Hoops Picture Pages: Pick and Roll Problems Comment Count

Ace January 16th, 2012 at 11:29 AM

Coming on the heels of Wednesday's ugly overtime win over Northwestern, Michigan's lethargic effort against Iowa on Saturday resulted in a 75-59 loss. Many of the team's problems offensively can be traced to the ineffectiveness of the pick and roll. John Beilein has placed a lot of emphasis on the pick and roll this season, and it is often how Michigan starts out their offensive sets. Earlier this year Trey Burke ran it with great effect, and his offense flourished; getting freed up to start out plays allowed Burke to utilize his quickness and finishing ability to create baskets for himself and others.

While Burke has managed to score 19 points in each of the last two games, his efficiency has plummeted, as he's just 12-30 (40%) from the field during that span, a number that's actually inflated due to several garbage-time buckets against the Hawkeyes. I believe the main issue lies with the pick and roll, and how teams are now defending it.

Both Northwestern and Iowa hedged hard with the man defending the screener, putting extra pressure on Burke, keeping him from turning the corner and driving, and making it difficult for the diminutive guard to find passing lanes. Let's take a look at an example to see what's bogging down the offense. Here's a play from Saturday where Iowa stymies two pick-and-roll attempts, eventually forcing a turnover.

First, the setup. Burke has the ball on the left side early in the shot clock, and Jordan Morgan gets into position to set a screen towards the middle of the court:


Burke dribbles over to the pick, and Morgan dives to the basket. The problem is that Morgan's defender, Melsahn Basabe, comes out to double Burke instead of rolling to the post with Morgan. This is just after the mesh point of the pick, and already Burke is being forced to retreat:


Even though Morgan is open and has a lane to the basket, Burke doesn't have a path to get him the ball. By the time Basabe peels off and heads back to Morgan, Burke is all the way out on the center-court logo, still trying to turn the corner and in no position to make a play. He's forced to pass off to Novak, and the offense will reset.


Novak will swing it down to Smotrycz, then the ball will come back around to Burke, where he calls another play, again asking for Morgan to come over and set a screen. Again, Iowa hedges, and Burke doesn't help matters at all by running nowhere close to the pick, giving his man ample room to go over the top and stay right with him:


Basabe hounds Burke as Devyn Marble (#4) also chases him to the sideline—there's no chance Burke can pass to Morgan on the roll, and once more he's forced to pass off to Novak. Iowa turns up the pressure at the end of the shot clock, and Novak will lose control of the ball, leading to an Iowa steal right before the shot clock expires.


Here's the full play on video:

At no point in this play did Michigan even have a decent look at the basket, and it was due to their inability to counter the hard hedge, an issue that would present itself several times over the course of the game. So, what do we learn from this, and how can Michigan counteract this level of pressure?

Burke and Morgan have to execute better. Teams can defend the pick and roll however they want and you're going to run into problems if you don't do a fundamentally sound job of setting it up. On the first screen in the above play, Morgan rolls to the basket early—he never comes into contact with Marble, nor does he affect the path Marble must take to stay on Burke, eliminating the potential for a switch or even a delay in getting out to Burke. On the second screen, Burke doesn't come close to the pick, and Marble can just run right over the top of Morgan while staying between Burke and the basket. Morgan has to stay at home and make sure he sets a solid screen, and Burke has to do a better job of rubbing against the screen to give it maximum effect. Neither happened in conjunction on this play.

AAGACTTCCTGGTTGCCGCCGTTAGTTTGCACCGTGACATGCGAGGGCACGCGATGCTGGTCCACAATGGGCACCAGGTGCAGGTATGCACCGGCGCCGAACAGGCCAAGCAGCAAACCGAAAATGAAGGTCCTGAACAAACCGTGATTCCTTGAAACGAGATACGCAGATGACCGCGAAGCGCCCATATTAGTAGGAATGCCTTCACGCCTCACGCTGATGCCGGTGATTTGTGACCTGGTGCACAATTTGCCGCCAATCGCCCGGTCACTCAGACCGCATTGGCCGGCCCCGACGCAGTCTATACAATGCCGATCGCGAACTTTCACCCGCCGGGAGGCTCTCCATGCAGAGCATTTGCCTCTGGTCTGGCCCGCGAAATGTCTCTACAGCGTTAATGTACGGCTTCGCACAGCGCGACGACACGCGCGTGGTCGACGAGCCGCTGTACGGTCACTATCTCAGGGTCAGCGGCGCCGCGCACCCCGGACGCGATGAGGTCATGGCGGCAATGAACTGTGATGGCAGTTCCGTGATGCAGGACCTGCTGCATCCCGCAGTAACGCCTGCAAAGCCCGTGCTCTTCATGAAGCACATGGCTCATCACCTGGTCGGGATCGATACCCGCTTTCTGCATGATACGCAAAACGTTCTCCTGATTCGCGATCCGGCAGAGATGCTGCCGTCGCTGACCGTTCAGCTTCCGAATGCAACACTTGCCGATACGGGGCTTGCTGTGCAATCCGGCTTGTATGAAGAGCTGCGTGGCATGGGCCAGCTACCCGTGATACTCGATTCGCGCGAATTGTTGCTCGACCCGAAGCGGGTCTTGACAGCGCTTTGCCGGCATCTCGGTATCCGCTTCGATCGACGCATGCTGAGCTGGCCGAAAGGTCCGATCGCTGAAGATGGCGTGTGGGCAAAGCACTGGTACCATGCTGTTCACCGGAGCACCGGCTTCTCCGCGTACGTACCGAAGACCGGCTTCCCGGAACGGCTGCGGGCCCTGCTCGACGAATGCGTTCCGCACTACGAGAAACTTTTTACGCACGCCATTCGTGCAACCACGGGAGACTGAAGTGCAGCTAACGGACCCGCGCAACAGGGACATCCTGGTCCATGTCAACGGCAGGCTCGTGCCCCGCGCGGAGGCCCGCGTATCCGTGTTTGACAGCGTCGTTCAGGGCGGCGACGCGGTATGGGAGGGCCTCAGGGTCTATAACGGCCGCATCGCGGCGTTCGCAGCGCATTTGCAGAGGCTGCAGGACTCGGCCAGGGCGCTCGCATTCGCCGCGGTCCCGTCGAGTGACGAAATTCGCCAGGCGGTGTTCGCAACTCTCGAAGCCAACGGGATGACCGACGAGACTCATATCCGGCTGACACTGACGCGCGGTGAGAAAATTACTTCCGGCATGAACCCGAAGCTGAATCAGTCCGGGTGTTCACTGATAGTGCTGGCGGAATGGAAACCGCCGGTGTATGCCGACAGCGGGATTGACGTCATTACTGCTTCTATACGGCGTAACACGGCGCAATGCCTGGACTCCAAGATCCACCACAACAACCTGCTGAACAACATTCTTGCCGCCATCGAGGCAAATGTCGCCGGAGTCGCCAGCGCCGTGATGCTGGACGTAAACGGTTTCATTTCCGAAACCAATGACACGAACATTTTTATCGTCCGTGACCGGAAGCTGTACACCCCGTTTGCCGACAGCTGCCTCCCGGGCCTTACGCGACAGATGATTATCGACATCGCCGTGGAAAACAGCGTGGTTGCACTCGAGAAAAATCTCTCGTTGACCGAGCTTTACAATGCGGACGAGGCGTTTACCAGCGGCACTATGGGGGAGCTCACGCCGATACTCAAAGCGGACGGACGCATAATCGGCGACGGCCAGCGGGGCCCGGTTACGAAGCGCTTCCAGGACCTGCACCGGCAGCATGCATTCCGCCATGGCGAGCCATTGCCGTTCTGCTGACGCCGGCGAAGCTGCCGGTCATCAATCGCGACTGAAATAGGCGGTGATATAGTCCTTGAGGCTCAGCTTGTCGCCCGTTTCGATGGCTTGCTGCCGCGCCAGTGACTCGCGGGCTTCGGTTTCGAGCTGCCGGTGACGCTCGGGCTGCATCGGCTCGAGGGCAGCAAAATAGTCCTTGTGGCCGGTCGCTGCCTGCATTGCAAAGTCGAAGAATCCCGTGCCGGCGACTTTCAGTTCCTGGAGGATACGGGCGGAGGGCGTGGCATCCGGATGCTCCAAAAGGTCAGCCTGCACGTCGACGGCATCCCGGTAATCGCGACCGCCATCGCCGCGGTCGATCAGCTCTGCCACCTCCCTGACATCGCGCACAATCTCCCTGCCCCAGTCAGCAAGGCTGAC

Michigan needs to adjust how they run the P&R. Interestingly, Michigan appears to have a built-in adjustment for the hard hedge, and it was highlighted by former Wolverine point guard David Merritt over at UMHoops back in December. Watch what happens against Memphis when Burke runs a high side screen with Jon Horford; the Tigers hedge, so Horford sets himself again and sets a pick coming back in the other direction, getting Burke one-on-one and giving him space to get into the lane:

There's another option I've seen put forth (possibly by Brian, and also by some frustrated Tweeters this weekend), and that is to run the high screen not with Burke, but with Tim Hardaway, Jr., whose extra size would help him see and pass over the double-team. I'm skeptical about how well this would work, as Hardaway isn't nearly as quick as Burke—he's more effective offensively when coming off screens away from the ball and getting passes while cutting. It is an option, however, and could also be a way to get Hardaway going towards the basket instead of settling for long jumpers.

Run the pick-and-pop with Smotrycz. Morgan is an effective finisher around the basket, but he's not a threat to pop out to the three-point line and knock down a jumper, which allows defenders to abandon him at the perimeter and wait for help to arrive while hedging on Burke. This isn't the case with Smotrycz, who is still connecting on nearly 46% of his three-point attempts this season despite a recent shooting slump. Having Smotrycz set the screen and then slide out for an open three would likely give Burke a better passing lane if the opponent comes with a hard hedge, and if Smotrycz can knock down those open looks, opponents would be more reticent to double Burke.